If At First You Fail: Cheat

21 07 2011

All photos.

The delicate assembly I made yesterday fell apart when I tried to assemble it today.

So I’m taking the easy way out… I will use one strand from this stranded silver-plated teflon-insulated wire:

Much sturdier!

Now I have a fully assembled Langmuir probe:

Building the Langmuir Probe

20 07 2011

All photos.

Today I began fabricating the Langmuir probe.

I am using a tungsten light bulb filament as the probe tip:

The rest is just ceramic tubing to hold it in place.  The filament is so thin and so fragile.

I use insulating varnish to hold it all together. I have to let this cure over night:

This will attach to the feedthrough:

The Langmuir probe will show the floating potential of the plasma… The dependent variable in the Sydney Experiment.

Bellows Holder

19 12 2010

All photos.

Back in the lab today after some travel out west.

Previously I designed a bellows holder to keep the high voltage feedthrough from moving.

I received the part and installed it successfully today:

A real win using 3D metal printing.


16 07 2010

All Photos.

TV Asahi did a report from the lab:

We received the final ceramic for the Langmuir probe. It fits a little loose, but I think it will do.

Finally got a new drill… I’ve been borrowing my shop mate’s!

I started to explore the gas type calibration on the ion gauge. Until now it’s been set to air. But now we are running a deuterium atmosphere, so I tried setting the gauge to D2:


We saw the following difference in reading:

So 10 millitorr on the air setting is equilivent to 29 millitor on the deuterium setting. Big difference.

The lower pressure threshold to strike a plasma is ~20 millitoor in deuterium mode.


So it was noted on the fusor forums that I’m getting about 10% of the fusion I should be for the power going in. This is likely due to a leak or other contaminant in the chamber. Carl Willis suggested I drop rubbing alcohol into each gasket individually and check for a change in plasma color (hydrocarbons glow a steel gray compared to the purple of the deuterium plasma).I took a first stab at this but didn’t see any color changes. Here is a dropper of alcohol:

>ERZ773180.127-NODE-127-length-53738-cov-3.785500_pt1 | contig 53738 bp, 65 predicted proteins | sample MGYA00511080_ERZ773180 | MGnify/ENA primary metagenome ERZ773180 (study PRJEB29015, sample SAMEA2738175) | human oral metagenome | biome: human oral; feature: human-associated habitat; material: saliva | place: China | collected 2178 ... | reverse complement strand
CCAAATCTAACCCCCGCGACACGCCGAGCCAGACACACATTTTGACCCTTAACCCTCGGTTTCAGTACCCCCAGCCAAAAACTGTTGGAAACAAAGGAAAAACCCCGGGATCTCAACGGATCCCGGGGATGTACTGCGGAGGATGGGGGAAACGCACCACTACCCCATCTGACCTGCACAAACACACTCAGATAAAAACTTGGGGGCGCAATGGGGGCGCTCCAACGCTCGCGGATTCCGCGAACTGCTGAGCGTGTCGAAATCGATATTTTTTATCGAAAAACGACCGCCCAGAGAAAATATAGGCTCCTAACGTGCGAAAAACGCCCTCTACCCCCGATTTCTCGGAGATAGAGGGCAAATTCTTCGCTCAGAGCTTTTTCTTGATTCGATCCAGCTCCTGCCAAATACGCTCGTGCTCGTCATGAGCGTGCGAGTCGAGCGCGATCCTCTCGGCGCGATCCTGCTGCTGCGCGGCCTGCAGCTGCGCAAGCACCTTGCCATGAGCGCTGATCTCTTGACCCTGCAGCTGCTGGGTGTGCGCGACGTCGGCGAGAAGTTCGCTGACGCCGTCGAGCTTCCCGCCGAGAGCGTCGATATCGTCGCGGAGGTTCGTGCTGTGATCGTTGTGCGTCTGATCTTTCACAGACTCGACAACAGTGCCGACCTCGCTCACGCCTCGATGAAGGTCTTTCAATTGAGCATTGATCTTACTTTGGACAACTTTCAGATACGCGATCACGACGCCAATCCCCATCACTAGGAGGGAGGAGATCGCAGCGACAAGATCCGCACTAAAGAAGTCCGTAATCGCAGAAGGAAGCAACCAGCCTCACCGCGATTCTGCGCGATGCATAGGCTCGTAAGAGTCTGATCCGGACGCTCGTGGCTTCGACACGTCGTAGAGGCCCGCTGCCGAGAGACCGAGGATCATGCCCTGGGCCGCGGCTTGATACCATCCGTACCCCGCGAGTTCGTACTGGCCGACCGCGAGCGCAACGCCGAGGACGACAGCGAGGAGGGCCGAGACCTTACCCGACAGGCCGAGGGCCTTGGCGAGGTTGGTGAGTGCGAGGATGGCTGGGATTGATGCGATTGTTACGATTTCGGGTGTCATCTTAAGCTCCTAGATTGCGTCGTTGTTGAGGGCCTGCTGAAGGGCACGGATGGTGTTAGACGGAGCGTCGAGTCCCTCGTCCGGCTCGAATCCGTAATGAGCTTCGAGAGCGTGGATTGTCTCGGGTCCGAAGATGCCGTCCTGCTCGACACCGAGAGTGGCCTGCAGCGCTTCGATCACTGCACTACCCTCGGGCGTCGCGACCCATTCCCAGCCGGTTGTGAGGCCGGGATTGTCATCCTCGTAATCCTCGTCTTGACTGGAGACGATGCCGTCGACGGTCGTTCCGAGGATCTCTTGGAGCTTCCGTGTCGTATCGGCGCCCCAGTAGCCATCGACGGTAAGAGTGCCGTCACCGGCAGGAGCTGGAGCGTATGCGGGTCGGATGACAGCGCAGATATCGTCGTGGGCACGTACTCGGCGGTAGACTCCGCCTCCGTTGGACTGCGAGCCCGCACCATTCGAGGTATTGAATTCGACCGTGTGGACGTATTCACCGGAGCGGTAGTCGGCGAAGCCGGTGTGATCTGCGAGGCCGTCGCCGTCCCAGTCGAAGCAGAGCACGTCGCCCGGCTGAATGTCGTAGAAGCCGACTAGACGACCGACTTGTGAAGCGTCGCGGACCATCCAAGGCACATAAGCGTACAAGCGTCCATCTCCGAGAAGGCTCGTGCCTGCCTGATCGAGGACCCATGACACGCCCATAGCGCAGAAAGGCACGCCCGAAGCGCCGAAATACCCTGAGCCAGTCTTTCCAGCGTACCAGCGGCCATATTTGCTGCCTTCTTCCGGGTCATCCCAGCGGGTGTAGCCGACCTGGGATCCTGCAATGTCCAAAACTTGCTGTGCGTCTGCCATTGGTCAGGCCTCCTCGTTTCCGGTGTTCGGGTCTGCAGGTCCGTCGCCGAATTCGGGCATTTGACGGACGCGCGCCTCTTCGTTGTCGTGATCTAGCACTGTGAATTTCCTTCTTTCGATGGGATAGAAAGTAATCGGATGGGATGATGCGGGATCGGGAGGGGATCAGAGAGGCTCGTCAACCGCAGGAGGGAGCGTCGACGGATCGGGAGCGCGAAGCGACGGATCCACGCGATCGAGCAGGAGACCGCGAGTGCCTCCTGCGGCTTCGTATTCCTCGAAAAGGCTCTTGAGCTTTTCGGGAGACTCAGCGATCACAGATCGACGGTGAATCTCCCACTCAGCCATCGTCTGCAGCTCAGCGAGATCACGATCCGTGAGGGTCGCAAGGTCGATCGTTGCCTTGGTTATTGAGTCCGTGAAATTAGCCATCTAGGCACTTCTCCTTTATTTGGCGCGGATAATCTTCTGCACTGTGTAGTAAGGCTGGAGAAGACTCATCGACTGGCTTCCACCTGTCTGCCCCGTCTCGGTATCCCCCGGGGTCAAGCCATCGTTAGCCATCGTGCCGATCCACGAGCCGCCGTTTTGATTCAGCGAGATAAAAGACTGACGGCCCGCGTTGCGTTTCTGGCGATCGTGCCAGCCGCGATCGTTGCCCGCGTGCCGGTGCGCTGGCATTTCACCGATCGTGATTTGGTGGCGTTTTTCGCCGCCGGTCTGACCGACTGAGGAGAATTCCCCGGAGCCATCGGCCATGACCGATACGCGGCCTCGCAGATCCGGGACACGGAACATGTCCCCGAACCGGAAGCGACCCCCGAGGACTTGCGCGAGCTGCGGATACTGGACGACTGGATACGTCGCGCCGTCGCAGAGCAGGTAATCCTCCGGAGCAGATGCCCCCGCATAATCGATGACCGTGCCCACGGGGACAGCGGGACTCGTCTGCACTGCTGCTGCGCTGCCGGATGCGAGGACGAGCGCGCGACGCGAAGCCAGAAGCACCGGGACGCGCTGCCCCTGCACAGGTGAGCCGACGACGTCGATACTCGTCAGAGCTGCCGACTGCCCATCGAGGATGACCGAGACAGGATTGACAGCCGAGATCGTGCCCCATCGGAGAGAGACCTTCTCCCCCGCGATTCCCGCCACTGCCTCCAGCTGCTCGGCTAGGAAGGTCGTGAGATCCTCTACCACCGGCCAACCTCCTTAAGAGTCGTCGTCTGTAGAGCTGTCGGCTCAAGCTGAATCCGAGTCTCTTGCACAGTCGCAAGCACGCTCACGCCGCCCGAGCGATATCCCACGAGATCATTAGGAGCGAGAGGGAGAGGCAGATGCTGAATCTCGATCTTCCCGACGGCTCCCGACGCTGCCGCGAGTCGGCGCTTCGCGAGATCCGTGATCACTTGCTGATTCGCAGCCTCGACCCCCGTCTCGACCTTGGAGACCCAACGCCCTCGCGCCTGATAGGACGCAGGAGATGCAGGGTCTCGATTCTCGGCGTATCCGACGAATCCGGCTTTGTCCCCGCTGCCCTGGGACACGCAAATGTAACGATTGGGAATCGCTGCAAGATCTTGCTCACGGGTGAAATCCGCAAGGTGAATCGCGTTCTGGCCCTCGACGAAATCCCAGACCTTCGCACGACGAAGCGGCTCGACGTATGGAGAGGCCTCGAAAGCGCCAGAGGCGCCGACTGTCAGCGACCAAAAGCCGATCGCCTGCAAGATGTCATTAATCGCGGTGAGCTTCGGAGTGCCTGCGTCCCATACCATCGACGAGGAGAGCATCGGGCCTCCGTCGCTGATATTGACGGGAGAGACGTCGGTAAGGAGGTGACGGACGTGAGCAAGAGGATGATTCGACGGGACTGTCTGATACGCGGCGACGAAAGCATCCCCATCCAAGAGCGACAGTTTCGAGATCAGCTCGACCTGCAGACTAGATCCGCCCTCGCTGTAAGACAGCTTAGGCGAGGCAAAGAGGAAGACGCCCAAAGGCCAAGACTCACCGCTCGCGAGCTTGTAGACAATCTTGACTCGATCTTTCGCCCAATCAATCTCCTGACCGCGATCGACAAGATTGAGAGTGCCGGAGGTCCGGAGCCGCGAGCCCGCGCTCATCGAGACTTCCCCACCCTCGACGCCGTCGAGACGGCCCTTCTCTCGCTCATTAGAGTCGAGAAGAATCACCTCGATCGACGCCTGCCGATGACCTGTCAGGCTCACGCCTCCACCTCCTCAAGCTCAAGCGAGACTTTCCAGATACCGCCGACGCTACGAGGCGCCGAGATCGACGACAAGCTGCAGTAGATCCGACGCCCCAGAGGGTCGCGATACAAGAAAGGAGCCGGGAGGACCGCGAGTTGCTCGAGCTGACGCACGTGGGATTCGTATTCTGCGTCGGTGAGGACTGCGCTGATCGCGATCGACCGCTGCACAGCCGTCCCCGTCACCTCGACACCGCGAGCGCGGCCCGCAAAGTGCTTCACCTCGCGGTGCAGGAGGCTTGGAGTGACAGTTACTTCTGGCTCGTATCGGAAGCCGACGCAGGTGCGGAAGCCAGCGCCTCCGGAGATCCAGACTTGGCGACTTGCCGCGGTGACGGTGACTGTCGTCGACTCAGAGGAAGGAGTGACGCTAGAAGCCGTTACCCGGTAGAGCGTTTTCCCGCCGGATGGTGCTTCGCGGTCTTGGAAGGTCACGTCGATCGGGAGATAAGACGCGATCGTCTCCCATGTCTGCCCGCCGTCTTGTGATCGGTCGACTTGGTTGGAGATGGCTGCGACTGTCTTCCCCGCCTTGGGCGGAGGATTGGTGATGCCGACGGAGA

I also got a mirror for safer viewing of the plasma (the mirror does not reflect xrays):

Speaking of safety, I have a meeting with Dept of Health’s Dr.Karam. He’s a scientist and he sounds genuinely interested in the project. A radiation specialist, he is bringing a wide array of detectors to get a full profile of our radiation output. Should be really educational. Looking forward to it.

And finally I had lunch at Google NYC the other day:

Langmuir Probe

12 07 2010

All photos.

Most of the parts for the Langmuir probe are here.

The probe will connect via the rear 8″ conflat:

Unfortunately, this 8″ conflat holds the chamber up! So I whipped up an 80/20 solution:

You can see the chamber is supported on either side by 80/20:

Stuart has the long socket wrench we’ll need:

We have ceramic tubes left over from the fusor grid. However, they don’t quit fit together.  I’ll have to file the smaller one with a diamond file. Easy.

An open question:

Finally… I still need to purchase the super thin tungsten wire that will form the tip of the Langmuir probe. Anyone have a foot or so of thin tungsten wire?

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